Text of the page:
High-quality traineeships for young people – An additional £111 million is to be provided this year for traineeships in England, to fund quality work placements and training for 16 to 24-year-olds. This funding is enough to triple participation in traineeships. The Government will fund employers £1,000 for each trainee that they provide with work experience.

High value courses for school and college leavers – The Government will provide £101million for the 2020-21 academic year to allow those in England aged 18 and 19 to study targeted, high value Level 2 and 3 courses when no employment opportunities are available to them.

Protecting Jobs

The hospitality sector has taken a heavy toll during lockdown and many firms still face great challenges. The Chancellor’s new ‘Eat Out to Help Out’ scheme aims to support c.130,000 businesses and help protect c.1.8 million jobs by encouraging people to dine out once again.

This will entitle every diner to a 50% discount of up to £10 per head on their meal, at any participating restaurant, café, pub or other eligible food service establishment.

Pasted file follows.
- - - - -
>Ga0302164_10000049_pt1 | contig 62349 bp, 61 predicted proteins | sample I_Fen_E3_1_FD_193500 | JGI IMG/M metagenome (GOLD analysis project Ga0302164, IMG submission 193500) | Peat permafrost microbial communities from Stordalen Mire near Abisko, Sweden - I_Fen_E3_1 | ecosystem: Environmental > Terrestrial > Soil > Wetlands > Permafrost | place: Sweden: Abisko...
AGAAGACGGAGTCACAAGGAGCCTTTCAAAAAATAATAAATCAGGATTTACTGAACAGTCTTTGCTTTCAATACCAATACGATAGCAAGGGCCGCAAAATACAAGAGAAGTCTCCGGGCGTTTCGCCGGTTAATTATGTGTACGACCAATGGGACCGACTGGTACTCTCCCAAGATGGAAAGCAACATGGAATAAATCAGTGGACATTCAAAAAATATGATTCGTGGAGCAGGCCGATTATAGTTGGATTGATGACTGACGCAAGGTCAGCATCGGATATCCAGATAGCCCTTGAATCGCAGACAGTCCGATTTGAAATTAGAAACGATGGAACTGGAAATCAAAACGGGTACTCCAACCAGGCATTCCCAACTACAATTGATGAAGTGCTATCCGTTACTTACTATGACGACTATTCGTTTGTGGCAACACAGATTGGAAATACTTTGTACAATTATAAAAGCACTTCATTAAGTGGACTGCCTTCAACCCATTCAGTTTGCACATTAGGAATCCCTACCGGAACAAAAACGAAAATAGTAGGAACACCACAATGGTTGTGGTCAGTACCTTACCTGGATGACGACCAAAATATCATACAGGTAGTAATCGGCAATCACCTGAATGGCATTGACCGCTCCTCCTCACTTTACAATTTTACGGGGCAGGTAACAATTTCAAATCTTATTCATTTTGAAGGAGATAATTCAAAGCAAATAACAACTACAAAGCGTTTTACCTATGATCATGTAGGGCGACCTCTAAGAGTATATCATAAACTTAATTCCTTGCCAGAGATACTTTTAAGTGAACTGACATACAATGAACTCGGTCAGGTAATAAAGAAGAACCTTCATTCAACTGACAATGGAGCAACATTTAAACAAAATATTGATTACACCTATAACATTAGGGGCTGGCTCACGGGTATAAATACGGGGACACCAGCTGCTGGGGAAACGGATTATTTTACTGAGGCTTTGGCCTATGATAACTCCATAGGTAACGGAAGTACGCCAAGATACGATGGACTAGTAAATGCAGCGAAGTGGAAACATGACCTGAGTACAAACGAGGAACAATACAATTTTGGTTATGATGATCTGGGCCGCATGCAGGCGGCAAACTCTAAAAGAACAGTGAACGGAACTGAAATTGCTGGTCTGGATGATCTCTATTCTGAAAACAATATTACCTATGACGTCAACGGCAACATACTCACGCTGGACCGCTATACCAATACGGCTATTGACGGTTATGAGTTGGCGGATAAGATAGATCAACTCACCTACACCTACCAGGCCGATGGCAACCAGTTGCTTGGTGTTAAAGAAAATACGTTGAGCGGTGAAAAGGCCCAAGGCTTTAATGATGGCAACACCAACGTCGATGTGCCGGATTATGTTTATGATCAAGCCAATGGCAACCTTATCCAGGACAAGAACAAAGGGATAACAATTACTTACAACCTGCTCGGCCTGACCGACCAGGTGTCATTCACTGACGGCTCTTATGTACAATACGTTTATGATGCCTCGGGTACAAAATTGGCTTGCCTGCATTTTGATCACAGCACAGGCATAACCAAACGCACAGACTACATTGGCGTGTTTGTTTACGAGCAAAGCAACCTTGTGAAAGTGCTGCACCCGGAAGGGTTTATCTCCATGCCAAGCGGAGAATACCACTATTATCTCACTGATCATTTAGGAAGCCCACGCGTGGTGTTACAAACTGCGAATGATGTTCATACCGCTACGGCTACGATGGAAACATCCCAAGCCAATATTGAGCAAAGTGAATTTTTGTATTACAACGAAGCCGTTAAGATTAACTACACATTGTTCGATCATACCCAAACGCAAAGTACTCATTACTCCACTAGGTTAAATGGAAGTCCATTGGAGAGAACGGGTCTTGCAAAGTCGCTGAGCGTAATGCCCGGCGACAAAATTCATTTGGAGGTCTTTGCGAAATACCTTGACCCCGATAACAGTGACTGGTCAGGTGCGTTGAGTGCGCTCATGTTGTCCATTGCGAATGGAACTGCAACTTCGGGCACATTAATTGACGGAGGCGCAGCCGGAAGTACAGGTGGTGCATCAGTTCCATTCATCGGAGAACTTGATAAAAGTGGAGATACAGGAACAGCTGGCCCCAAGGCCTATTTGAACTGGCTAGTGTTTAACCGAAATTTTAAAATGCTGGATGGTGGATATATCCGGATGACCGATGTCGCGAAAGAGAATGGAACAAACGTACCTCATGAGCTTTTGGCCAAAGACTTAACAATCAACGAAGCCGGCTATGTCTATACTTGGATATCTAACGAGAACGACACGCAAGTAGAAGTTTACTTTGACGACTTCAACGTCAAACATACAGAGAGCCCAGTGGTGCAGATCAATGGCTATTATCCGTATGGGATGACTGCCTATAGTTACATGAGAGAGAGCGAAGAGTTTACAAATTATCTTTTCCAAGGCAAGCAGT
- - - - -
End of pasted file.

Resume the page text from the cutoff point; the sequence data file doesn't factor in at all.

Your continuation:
The discount can be used unlimited times and will be valid Monday to Wednesday on any eat-in meal (including on non-alcoholic drinks) for the entire month of August 2020 across the UK. Participating establishments will be fully reimbursed for the 50% discount.

There is to be a temporary VAT cut from 15 July 2020 to 12 January 2021 from 20% to 5%, applicable to supplies of food and non-alcoholic drinks from restaurants, pubs, bars, cafés and similar premises across the UK.

A temporary VAT cut for accommodation and attractions to a reduced rate of 5% will be available from 15 July 2020 to 12 January 2021, to support accommodation and admission to attractions across the UK.

Further guidance on the scope of both reliefs will be published by HMRC in the coming days.


The Chancellor acknowledged the damaging effects of the pandemic on the housing market. According to Nationwide, UK house prices fell in the year to June 2020 for the first time in almost eight years.